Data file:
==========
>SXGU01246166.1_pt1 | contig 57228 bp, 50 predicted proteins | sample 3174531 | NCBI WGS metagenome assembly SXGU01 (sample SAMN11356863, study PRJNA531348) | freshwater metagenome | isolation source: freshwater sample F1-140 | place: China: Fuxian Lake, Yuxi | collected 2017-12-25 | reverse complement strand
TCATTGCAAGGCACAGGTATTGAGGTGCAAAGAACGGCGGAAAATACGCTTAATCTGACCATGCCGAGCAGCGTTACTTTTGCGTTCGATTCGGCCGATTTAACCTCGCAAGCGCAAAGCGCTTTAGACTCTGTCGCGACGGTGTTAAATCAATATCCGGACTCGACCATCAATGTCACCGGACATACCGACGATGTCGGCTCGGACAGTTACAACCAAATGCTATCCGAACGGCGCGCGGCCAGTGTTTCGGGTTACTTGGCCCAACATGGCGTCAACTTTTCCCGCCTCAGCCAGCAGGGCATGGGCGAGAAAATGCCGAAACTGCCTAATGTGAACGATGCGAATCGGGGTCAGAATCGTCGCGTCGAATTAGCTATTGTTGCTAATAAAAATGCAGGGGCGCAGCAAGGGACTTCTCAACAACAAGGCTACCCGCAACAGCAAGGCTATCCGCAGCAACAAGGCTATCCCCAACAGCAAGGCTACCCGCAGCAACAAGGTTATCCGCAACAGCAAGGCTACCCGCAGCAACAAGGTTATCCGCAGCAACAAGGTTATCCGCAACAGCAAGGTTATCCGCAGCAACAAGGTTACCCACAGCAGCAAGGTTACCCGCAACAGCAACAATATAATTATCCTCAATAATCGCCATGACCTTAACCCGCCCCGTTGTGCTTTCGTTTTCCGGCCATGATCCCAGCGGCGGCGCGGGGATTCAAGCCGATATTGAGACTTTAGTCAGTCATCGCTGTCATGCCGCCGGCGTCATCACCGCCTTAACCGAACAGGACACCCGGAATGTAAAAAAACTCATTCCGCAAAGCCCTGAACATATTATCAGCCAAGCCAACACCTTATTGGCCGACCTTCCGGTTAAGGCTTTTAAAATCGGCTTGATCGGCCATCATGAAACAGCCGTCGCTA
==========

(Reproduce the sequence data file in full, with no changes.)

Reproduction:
>SXGU01246166.1_pt1 | contig 57228 bp, 50 predicted proteins | sample 3174531 | NCBI WGS metagenome assembly SXGU01 (sample SAMN11356863, study PRJNA531348) | freshwater metagenome | isolation source: freshwater sample F1-140 | place: China: Fuxian Lake, Yuxi | collected 2017-12-25 | reverse complement strand
TCATTGCAAGGCACAGGTATTGAGGTGCAAAGAACGGCGGAAAATACGCTTAATCTGACCATGCCGAGCAGCGTTACTTTTGCGTTCGATTCGGCCGATTTAACCTCGCAAGCGCAAAGCGCTTTAGACTCTGTCGCGACGGTGTTAAATCAATATCCGGACTCGACCATCAATGTCACCGGACATACCGACGATGTCGGCTCGGACAGTTACAACCAAATGCTATCCGAACGGCGCGCGGCCAGTGTTTCGGGTTACTTGGCCCAACATGGCGTCAACTTTTCCCGCCTCAGCCAGCAGGGCATGGGCGAGAAAATGCCGAAACTGCCTAATGTGAACGATGCGAATCGGGGTCAGAATCGTCGCGTCGAATTAGCTATTGTTGCTAATAAAAATGCAGGGGCGCAGCAAGGGACTTCTCAACAACAAGGCTACCCGCAACAGCAAGGCTATCCGCAGCAACAAGGCTATCCCCAACAGCAAGGCTACCCGCAGCAACAAGGTTATCCGCAACAGCAAGGCTACCCGCAGCAACAAGGTTATCCGCAGCAACAAGGTTATCCGCAACAGCAAGGTTATCCGCAGCAACAAGGTTACCCACAGCAGCAAGGTTACCCGCAACAGCAACAATATAATTATCCTCAATAATCGCCATGACCTTAACCCGCCCCGTTGTGCTTTCGTTTTCCGGCCATGATCCCAGCGGCGGCGCGGGGATTCAAGCCGATATTGAGACTTTAGTCAGTCATCGCTGTCATGCCGCCGGCGTCATCACCGCCTTAACCGAACAGGACACCCGGAATGTAAAAAAACTCATTCCGCAAAGCCCTGAACATATTATCAGCCAAGCCAACACCTTATTGGCCGACCTTCCGGTTAAGGCTTTTAAAATCGGCTTGATCGGCCATCATGAAACAGCCGTCGCTA